Cyber attackers waged 54 suspected and confirmed breaches on the Federal Deposit Insurance Corporation (FDIC) from 2015 to 2016, but the agency took an average of more than nine months to notify the estimated 113,000 individuals who were potentially affected, according to a recently released report by the FDIC Office of Inspector General.
The Chairman of the Senate Committee on Banking, Housing, and Urban Affairs called for the FDIC audit out of concerns raised by the data breaches that occurred between January 2015 to December 2016.
In conducting the sample audit, which reviewed 18 of the 54 suspected and confirmed breaches, the Office of Inspector General delved into the FDIC's processes for evaluating potential risk to individuals' personally identifiable information following the breaches, its notification processes, and the services that it provided to individuals post-breach.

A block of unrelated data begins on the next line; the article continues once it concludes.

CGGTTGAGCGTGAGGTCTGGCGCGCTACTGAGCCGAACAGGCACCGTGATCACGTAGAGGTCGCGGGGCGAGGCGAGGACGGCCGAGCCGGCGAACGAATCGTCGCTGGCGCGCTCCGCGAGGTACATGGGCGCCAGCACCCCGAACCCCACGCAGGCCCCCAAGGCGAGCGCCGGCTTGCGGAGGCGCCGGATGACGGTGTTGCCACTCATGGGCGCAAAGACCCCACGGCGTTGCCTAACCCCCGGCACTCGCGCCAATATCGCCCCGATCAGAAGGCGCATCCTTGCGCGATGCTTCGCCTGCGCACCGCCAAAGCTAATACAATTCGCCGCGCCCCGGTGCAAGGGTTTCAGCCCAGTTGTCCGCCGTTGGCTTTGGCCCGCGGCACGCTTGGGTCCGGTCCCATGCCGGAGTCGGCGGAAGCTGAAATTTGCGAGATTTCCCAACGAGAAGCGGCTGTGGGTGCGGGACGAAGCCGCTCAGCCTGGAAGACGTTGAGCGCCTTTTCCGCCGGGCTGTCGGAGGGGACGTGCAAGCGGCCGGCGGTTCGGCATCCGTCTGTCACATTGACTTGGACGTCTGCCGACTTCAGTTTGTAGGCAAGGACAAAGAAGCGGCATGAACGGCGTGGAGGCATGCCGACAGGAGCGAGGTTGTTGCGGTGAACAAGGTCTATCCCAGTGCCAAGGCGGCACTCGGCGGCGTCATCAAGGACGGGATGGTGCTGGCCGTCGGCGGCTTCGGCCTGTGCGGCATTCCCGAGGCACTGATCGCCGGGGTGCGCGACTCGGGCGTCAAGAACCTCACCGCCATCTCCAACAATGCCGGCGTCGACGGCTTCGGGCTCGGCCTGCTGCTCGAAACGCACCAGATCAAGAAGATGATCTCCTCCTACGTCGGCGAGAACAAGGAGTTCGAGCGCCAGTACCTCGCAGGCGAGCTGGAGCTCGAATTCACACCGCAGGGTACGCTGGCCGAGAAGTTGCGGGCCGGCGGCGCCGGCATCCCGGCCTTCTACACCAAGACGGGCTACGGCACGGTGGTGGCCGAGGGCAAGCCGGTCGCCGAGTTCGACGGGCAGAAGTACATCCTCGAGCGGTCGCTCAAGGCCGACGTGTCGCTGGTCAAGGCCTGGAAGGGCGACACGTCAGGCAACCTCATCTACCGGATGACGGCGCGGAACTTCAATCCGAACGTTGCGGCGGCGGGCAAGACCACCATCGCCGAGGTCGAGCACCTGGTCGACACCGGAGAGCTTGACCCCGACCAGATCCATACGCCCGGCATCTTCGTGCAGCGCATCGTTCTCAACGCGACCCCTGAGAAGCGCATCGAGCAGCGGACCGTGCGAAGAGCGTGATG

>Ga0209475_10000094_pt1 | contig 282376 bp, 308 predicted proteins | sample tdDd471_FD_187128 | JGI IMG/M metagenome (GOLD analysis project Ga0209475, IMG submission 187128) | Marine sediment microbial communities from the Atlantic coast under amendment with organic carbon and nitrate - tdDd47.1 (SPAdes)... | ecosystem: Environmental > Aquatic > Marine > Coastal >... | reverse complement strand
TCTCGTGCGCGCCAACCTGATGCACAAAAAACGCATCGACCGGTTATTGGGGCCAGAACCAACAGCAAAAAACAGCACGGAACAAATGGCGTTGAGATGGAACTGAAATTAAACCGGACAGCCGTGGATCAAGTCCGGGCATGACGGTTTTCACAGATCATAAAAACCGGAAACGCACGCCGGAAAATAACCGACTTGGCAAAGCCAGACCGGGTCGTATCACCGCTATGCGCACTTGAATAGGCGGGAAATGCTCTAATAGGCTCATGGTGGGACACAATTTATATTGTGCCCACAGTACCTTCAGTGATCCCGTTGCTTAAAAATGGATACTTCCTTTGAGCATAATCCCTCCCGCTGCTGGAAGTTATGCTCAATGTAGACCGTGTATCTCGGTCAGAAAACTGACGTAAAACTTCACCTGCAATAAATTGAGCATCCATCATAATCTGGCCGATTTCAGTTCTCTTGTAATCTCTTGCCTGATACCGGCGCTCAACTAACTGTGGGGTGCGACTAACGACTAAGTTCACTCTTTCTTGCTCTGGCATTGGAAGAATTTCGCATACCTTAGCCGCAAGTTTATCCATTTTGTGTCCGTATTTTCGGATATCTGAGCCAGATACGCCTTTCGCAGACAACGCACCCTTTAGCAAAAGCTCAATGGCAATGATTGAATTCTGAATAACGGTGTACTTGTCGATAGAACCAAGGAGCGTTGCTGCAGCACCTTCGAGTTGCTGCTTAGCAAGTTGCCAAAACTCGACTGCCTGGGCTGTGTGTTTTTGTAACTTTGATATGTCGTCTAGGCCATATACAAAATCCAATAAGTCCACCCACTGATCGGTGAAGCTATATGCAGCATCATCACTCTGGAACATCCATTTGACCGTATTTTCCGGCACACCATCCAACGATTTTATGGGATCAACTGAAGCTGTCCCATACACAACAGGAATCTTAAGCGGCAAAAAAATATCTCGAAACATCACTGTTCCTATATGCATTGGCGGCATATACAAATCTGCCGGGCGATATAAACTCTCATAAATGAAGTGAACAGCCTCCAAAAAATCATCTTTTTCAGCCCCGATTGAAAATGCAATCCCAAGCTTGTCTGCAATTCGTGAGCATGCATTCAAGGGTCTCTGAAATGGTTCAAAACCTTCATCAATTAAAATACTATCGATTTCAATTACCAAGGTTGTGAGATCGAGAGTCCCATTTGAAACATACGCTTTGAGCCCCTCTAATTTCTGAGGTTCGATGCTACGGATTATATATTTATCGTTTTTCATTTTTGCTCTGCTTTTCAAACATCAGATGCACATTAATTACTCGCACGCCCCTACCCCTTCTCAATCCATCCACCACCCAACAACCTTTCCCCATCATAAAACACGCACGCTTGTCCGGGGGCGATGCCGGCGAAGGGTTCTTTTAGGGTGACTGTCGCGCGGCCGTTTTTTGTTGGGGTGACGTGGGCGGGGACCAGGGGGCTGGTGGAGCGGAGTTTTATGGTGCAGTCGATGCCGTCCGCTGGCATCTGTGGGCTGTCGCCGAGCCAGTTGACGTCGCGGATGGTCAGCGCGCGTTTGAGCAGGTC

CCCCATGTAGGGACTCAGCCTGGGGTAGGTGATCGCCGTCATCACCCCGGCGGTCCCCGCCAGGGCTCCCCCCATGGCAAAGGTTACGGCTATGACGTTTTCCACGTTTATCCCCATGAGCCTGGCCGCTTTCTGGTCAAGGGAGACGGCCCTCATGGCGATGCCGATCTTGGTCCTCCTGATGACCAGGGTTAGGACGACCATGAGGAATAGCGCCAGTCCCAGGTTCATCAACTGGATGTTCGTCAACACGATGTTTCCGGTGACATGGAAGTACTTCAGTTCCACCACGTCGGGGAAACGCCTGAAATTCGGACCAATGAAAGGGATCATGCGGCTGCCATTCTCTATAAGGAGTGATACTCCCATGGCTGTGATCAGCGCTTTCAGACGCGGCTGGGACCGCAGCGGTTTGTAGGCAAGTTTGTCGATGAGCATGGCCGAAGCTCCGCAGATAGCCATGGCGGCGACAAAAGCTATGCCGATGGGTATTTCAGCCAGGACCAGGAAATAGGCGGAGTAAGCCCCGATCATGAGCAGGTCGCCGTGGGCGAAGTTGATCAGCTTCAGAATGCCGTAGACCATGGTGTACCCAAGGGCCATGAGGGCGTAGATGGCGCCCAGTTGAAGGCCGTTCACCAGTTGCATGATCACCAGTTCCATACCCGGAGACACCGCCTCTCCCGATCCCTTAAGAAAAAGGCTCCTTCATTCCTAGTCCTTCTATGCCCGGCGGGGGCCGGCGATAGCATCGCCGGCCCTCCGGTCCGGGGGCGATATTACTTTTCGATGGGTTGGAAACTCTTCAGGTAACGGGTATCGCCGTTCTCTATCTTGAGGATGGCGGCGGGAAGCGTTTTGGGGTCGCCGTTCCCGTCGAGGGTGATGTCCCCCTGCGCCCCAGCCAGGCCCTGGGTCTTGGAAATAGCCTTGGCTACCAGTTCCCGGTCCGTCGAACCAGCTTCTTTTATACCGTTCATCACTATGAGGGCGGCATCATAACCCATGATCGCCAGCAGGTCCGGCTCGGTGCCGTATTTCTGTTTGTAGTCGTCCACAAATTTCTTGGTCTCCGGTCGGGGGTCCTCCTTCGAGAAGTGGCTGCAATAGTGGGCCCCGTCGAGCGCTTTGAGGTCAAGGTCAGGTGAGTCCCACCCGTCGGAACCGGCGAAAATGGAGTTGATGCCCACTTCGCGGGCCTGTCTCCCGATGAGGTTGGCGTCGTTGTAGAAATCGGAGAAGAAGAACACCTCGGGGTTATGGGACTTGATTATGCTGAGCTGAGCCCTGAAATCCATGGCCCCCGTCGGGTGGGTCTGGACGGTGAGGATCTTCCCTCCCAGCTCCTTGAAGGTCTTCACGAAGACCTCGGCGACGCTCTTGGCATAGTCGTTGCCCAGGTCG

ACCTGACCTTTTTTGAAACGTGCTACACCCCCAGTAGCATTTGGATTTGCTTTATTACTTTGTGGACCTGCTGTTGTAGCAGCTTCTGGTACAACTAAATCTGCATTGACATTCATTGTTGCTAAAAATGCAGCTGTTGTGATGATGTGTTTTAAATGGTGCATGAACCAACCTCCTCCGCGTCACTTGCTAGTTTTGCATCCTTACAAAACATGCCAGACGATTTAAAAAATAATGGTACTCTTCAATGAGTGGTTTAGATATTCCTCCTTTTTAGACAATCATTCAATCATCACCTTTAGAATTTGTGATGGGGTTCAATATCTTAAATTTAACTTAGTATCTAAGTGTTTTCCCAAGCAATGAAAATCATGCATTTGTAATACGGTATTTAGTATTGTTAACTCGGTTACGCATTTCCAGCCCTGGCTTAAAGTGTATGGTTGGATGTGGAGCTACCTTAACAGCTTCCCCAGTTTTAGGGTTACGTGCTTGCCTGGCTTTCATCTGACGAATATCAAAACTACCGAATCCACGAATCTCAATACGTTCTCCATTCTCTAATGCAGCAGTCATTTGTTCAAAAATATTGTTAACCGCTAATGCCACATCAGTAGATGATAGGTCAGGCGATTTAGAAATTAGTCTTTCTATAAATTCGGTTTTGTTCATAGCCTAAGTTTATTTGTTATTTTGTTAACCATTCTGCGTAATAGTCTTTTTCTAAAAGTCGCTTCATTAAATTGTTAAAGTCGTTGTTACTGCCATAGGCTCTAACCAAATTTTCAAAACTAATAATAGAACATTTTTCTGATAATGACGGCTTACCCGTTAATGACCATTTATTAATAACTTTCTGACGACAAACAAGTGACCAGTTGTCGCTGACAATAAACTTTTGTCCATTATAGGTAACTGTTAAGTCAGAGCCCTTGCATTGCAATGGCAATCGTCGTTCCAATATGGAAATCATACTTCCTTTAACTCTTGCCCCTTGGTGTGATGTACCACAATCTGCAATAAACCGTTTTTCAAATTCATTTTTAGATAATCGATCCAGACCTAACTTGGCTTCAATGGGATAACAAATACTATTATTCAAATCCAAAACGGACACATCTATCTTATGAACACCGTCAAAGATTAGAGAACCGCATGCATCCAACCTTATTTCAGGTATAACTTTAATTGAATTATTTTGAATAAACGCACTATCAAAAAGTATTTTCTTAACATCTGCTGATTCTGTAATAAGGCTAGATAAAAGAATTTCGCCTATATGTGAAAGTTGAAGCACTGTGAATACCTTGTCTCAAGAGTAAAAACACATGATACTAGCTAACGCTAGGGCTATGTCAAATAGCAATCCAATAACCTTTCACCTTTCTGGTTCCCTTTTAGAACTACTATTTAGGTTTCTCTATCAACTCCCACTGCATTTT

"The implementation of these processes was not adequate," the report states. The Office of Inspector General found the FDIC failed to complete key breach investigation steps, adequately document key assessments and decisions, and track and report key breach response metrics, according to the report.
Read more about the FDIC report here.
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